Six months ago, something few had expected would take place in 2014, or even in the coming years, happened: under Western pressure and out of a desire to diversify away from an increasingly hostile European market, Russia signed the so-called "Holy Grail" gas deal with China, pivoting away from the west and toward with Beijing.
As part of the deal, the two nations reached a $400 billion agreement to construct the Power of Siberia pipeline, which will deliver 38 billion cubic meters (bcm) of gas to China. The compromise was a lower price than Gazprom would have otherwise hoped for, however in taking a cue right out of Amazon, "Russia would make up in volume what it lost in price." This eastern route will connect Russia’s Kovykta and Chaynda fields with China, where recoverable resources are estimated at about 3 trillion cubic meters.
And then today, with little fanfare, Russia's president Putin - whose economy is said to be reeling as a result of a plunging currency, paradoxically something Japan would love to be able to achieve on such short notice - told the media ahead of his visit to the Asia Pacific Economic Conference on November 9-11, that Moscow and Beijing have agreed many of the aspects of a second gas pipeline to China, the so-called western route, or as some already are calling it, the "second holy grail."
“We have reached an understanding in principle concerning the opening of the western route,” Putin said. "We have already agreed on many technical and commercial aspects of this project laying a good basis for reaching final arrangements,” the Russian President added.
As RT reports, the opening of the western route, the Altai, would link Western China and Russia and supply an additional 30 bcm of gas, nearly doubling the gas deal reached in May.
Once the Altai route is completed, China will become Russia’s biggest gas customer, able to receive up to 68 bcm of gas annually, surpassing the 40 bcm Russia supplies Germany each year.
Furthermore, now that the western embargo against Russia has made any ongoing cooperation between the western majors and Russia, especially in the Arctic region, virtually impossible if only for the time being, Russia has no choice but to entice China to accept the part of the provider of capital investment and technical know how (arguably reverse engineered from the best western firms). Which is why Russia has already offered Chinese companies a stake in large energy fields. In September, Russia’s largest oil company, Rosneft, offered China a share in its second-largest oil field, Vankor in the Krasnoyarsk region in Eastern Siberia. The area is estimated to have reserves of 520 million metric tons of oil and 95 billion cubic meters of natural gas.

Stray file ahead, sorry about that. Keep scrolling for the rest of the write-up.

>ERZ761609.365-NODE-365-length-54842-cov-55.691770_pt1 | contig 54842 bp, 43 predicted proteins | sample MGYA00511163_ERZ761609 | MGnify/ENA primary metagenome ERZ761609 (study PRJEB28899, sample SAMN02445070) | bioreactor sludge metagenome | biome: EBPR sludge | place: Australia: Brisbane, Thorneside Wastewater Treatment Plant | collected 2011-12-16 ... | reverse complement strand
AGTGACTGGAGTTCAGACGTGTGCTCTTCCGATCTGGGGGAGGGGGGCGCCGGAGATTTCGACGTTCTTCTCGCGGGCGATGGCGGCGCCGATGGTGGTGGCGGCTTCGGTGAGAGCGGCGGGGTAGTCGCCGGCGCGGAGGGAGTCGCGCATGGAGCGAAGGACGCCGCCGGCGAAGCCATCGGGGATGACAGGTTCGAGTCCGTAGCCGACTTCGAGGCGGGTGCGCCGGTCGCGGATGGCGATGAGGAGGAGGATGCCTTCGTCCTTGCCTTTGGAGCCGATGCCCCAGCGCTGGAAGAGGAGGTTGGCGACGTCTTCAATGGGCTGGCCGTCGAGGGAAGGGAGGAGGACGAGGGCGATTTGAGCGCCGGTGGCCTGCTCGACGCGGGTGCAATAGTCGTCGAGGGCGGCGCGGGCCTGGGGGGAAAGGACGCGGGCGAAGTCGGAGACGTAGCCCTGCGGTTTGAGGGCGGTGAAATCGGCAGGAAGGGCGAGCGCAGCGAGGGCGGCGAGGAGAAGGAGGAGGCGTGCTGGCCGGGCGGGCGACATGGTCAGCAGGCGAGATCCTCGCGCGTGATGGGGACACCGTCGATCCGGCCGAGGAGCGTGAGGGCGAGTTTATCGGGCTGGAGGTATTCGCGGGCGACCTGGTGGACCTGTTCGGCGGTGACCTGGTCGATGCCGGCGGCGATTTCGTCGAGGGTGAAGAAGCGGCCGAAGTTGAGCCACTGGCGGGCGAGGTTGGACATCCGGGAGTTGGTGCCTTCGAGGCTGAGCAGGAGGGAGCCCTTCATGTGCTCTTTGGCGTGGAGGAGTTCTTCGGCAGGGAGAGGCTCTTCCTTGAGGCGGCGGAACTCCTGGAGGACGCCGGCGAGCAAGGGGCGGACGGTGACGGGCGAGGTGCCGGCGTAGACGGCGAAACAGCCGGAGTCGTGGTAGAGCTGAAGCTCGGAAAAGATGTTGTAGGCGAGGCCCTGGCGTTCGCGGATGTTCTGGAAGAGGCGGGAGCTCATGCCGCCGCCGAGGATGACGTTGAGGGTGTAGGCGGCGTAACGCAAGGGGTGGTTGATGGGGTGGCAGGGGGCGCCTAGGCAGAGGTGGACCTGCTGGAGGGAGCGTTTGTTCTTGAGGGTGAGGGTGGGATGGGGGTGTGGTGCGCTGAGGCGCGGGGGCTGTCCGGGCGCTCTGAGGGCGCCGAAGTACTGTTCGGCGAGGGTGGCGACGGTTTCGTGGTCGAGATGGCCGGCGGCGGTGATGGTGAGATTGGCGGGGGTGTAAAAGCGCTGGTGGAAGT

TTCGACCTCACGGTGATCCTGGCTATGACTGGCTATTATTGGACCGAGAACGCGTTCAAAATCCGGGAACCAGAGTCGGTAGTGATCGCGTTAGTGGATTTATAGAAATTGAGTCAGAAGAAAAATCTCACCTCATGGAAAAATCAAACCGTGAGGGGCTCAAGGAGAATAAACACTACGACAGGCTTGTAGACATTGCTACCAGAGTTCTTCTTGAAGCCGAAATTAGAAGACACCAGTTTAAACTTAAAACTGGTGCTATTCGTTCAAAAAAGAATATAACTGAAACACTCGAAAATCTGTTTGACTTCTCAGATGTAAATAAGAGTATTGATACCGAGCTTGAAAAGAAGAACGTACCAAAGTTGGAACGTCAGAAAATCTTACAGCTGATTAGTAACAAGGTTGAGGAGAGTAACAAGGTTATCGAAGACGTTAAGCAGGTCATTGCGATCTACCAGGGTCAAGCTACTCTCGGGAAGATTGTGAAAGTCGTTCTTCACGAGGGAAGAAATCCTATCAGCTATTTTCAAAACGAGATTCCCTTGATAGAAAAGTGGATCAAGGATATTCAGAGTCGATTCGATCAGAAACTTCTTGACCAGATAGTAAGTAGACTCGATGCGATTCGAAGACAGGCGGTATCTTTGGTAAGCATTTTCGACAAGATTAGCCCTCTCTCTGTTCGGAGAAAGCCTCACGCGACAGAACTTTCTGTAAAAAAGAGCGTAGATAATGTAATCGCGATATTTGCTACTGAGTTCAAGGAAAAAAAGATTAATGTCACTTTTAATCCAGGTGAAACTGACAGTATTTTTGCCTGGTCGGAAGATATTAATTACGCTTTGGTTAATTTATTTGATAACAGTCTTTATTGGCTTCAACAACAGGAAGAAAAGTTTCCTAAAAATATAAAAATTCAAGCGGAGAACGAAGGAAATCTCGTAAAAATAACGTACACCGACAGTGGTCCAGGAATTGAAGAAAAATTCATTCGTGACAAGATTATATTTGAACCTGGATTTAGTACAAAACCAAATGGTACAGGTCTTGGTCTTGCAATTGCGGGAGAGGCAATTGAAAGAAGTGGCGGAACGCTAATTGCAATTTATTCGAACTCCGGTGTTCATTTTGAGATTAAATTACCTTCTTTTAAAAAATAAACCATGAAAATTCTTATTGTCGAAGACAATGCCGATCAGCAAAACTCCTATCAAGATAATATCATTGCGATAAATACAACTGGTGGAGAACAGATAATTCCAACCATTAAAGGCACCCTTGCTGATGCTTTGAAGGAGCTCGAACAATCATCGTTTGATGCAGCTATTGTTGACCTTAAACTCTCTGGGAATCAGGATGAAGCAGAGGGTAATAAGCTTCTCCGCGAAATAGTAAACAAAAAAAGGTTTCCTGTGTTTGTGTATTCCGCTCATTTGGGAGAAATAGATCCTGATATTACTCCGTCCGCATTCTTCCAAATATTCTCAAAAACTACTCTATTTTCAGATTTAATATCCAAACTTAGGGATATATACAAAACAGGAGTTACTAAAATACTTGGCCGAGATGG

“We have built and put into operation an oil pipeline from Russia to China and concluded agreements providing for the increase in crude oil supplies,” Putin said.
China will participate in joint exploration and extraction of crude oil and coal in Russia, and work on a jointly funded oil refinery in China has started.
And while Putin will be planning how to further expand the Russia-China energy symbiosis without losing too much of his own leverage, he will be joined by Russia's Foreign Minister Sergey Lavrov, who will reportedly meet with his US counterpart John Kerry. Judging by the recent escalation in Ukraine, the two will have much to discuss.
“Strengthening ties with China is a foreign policy priority of Russia. Today, our relations have reached the highest level of comprehensive equitable trust-based partnership and strategic interaction in their entire history. We are well aware that such collaboration is extremely important both for Russia and China,” Putin President said.
And as Europe slowly slides into depression having lost a major trade partner, China's trade with Russia, and obviously vice versa, is surging: overall trade between Russia and China increased by 3.4% in the first half of 2014, reaching $59.1 billion, and the two neighbors expect annual trade to reach $200 billion by 2020. China is Russia’s second-biggest trading partner after the EU.
And just in case the two host central banks opt out of wiring or reciving USD-denominated payments, or are prohibited to do so should SWIFT escalate and expel Russia from the organization, recall that the central banks of the two countries recently signed a three-year ruble-yuan currency swap deal worth up to $25 billion, in order to boost trade using national currencies and lessen dependence on the dollar and euro.
Said otherwise, front page coverage of Russia, and its Chinese pivot, may have slowed down in recent weeks, but the motions behind the scenes are anything but over. And while the developed world is increasingly withdrawing from trade with itself and the BRICs, instead relying increasingly more on outright currency devaluation to boost "wealth", it is the two superpowers of China and Russia that are approaching the future the right way. The "exorbitant privilege" of having their own reserve currency will arrive in due course.